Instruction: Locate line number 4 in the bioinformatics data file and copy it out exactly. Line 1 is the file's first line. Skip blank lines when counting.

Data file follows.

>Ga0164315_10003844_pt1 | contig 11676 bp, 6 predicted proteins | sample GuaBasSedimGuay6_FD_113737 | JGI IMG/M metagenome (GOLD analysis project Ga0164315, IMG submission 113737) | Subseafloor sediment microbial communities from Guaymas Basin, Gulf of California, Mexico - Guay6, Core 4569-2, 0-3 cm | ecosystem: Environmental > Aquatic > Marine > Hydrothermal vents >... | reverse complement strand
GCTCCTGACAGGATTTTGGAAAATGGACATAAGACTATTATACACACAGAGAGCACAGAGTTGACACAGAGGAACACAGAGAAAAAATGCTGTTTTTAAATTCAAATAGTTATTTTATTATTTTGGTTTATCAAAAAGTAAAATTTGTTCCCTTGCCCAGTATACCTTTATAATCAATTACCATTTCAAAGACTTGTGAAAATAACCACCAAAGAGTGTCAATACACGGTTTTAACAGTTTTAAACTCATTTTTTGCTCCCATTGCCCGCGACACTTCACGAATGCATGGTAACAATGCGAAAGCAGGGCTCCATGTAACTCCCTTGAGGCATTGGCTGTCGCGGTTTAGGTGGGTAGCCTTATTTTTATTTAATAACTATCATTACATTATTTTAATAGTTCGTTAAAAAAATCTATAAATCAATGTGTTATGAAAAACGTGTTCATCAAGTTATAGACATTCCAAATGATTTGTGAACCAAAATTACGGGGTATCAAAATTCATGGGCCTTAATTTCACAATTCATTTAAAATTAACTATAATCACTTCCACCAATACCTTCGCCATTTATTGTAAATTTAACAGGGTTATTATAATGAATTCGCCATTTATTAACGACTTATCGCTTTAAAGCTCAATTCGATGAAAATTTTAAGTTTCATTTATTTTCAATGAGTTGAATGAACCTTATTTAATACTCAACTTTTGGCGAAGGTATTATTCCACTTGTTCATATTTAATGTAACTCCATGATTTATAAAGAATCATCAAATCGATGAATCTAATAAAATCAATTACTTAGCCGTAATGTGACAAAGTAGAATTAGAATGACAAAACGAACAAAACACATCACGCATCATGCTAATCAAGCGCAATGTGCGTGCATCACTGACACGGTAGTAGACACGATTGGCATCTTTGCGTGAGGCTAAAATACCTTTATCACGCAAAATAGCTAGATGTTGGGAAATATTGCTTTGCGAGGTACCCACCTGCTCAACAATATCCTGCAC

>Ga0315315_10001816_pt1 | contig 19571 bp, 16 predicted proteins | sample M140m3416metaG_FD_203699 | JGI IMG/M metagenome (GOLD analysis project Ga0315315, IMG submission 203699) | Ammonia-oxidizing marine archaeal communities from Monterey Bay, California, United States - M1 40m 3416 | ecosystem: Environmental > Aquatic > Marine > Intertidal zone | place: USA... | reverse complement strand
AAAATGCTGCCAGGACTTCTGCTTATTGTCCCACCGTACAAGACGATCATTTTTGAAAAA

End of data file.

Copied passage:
AAAATGCTGCCAGGACTTCTGCTTATTGTCCCACCGTACAAGACGATCATTTTTGAAAAA